when i was at school, my two best friends were Oliver and Dan. We would spend alot of time writing out our Top 10 Lists, mainly of which bands we liked the most that week, and it was generally a big change each week. It would genrally revolve around these bands though;
Jesus Lizard, Shellac, Big Black, Rapemean, Dead Kennedys, Black Flag, Flipper, Slint, Rodan, June of 44, Scratch Acid, Melvins, Nirvana, Sebadoh, Dinosaur Jr, Joy Division, Fudge Tunnel, Sepultura etc.
This formed the basis to our Physics lessons, as our teacher believed that we would understand some basic laws of said subject if he span a full bucket of water above his head.
Also, Physics and Religious Education both had the same colour and size textbook, so avoiding work was easily acheived by handing in the wrong book to each lesson. In this spirit, and as we are all getting older and getting married and having babies and getting fatter and losing hair, we are restarting the Top 10 Club, changing subjects regulaly, in the interest of where our passions now lie, 15 years down the road. Here is Olivers top 10 for fiction novels and my reply to this, a few similarities are cropping up which is nice to know.
1. John Fante: Ask the Dust - The perfect antithesis of romance, two people attracted yet unbelievably cruel to each other. I always like a tale about a struggling writer!
2. Fydor Dostoevsky: Crime and Punishment - I don't think anyone writes like Dostoevsky, so illustrative and meticulously narrated through dialogue. Again, I love the stuggling academic!
3. Fydor Dostoyevsky: The Idiot - More of a warming tale than the grit that is Crime and Punishment, the character of the idiot is how I imagine Jesus to be if noone had ever written about him.
4. Mikhail Bulgakov: The Master and Margharita - The devil visits communist Russia and screws with people's heads while simultaneously telling the story of Jesus as if it has been completely misunderstood by his disciples and the Christian faith. The damn Catholic faith has made me a tad obsessed with Jesus while convincing me of the complete nonsense that is organised religion!
5. Gabriel Garcia Marquez: 100 Years of Solitude - This book is filled with so much detail, and tells a story so intricately without really succumbing to great passages of elaboration.
6. Will Self: The Book of Dave - A taxi driver goes mad due to his divorce and writes a rant that becomes a book addressed to his son, which is then found hundreds of years later and worshipped as the new Bible! Brilliant critique of all religion.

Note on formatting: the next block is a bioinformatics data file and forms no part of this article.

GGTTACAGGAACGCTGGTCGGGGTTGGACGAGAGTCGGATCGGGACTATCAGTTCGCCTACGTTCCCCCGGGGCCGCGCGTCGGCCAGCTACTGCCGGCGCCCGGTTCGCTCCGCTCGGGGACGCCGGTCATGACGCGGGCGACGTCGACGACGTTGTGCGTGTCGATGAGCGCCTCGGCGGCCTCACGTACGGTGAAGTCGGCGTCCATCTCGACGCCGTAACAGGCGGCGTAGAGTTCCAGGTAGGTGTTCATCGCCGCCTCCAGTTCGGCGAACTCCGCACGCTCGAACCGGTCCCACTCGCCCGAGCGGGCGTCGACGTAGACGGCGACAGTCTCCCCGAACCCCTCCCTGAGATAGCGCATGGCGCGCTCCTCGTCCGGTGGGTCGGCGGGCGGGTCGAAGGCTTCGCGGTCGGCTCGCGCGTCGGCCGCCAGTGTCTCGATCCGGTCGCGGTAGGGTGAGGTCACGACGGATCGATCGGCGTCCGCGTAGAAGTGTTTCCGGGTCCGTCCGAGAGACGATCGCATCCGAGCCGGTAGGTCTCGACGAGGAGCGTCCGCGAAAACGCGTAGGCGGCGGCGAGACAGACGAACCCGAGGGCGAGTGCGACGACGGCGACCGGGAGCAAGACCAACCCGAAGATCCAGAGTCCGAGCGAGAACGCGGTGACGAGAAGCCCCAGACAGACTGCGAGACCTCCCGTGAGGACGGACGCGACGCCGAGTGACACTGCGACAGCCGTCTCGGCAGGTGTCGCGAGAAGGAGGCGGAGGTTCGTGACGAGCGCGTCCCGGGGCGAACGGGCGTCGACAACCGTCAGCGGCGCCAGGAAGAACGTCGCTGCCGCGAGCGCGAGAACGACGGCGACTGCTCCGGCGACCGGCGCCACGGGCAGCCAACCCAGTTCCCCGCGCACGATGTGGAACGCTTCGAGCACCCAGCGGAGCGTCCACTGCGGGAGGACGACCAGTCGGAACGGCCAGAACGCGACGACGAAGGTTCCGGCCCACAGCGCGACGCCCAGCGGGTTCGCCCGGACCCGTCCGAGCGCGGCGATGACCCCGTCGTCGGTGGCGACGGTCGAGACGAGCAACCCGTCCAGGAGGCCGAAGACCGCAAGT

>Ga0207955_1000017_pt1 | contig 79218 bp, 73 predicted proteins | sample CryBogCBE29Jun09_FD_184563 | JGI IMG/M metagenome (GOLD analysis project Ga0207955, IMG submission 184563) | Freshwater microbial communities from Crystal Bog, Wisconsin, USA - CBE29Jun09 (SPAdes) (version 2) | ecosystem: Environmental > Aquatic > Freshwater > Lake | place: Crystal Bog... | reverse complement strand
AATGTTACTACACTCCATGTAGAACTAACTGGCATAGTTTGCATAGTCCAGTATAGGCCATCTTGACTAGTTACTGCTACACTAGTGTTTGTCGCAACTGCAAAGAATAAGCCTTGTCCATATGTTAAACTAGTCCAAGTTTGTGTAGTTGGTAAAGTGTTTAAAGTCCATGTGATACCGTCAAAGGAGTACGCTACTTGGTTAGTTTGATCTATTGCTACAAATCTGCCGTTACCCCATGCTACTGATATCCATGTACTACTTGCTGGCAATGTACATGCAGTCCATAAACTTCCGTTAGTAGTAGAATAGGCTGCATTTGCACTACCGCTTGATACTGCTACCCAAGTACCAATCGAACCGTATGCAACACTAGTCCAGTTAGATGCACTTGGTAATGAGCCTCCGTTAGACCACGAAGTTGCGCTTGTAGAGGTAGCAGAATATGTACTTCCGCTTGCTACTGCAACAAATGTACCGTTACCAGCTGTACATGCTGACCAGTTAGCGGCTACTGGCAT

7. George Orwell: 1984 - Brilliant book, which I must admit loses me at the point when the main character reads the handbook about the essential ethos of the regime he wants to resist, but I like it in a doomed romance sense.
8. Roald Dahl: Completely Unexpected Tales - Really dark short stories, great for reading on the bog!
9. Albert Camus: The Outsider - Haven't read this one for a while actually, and I struggle to get into any other Camus books, but I like the idea and the mood of this book.
10. Hubert Selby Jnr: Waiting Period - Another really dark story about a man curious about killing someone and getting away with it. Similar to Crime and Punishment with regards to reasoning killing and then suffering the human consequences, but I love how well researched the method of killing is!
I'm sure I forgot lots of books, and I've got such a long list of books to read, that I'm sure this will change for future physics lessons!
Albert Camus – The Outsider
I couldn’t think about anything else for weeks after I read this, and as Oliver said, which is great, really intense and wrought with tension.
Charles Bukowski – Ham on Rye
My personal pick for Bukowski, which is strange as it his biggest departure from his classic style, which I love, but it sets up his other novels in terms of sowing the seeds of apathy and hatred.
John Fante – Ask the Dust
Almost like a mix of classic Bukowski and Knut Hamson, making me wish I was living in California in the 20’s & 30’s. I think I bought this for you Ollie?? I hope I did as it topped your list.
JG Ballard – Empire of the Sun
What an impact, especially as a young man, and as a set up for his other books, and his fascination as an author with the darker sides of life. I wanted to put sown also the follow on novel ‘The Kindness of Women’ and his short novellas ‘Running Wild’ and ‘Concrete Island’.
Billy Childish – Calling Things by Their Proper Names
Although not one of his awesome novels, this is my favourite volume of his poetry, with an awesome screened / beautifully bound hardback cover.
Henry Miller – Tropic of Cancer
The most intelligent dirty old man, awesome.
Mark Danielewski – House of Leaves
Mind blowing, my only new book on the list, are real strange format which demands a physical inclusion, and probably best not for a bus journey, attention demanding to say the least, but very satisfying and esoteric in equal measures.
Phillip Pullman – His Dark Materials Trilogy
I know, but I loved it, even though we have discussed it faults, but all three ruled my world for a good week or so. I almost wish I could read them again fresh.
Knut Hamson – Hunger
My choice for the starving artist syndrome award, perfect, and almost timeless in that it could be set in any era apart from a few pointers to when it is set.
Truman Capote – Music for Chameleons
Amazing set of short stories, with a pre-cursor to In Cold Blood, with the most amazing picture on the front of the penguin edition, Truman dancing with marilyn, top stuff!
I look forward to Dans reply now!
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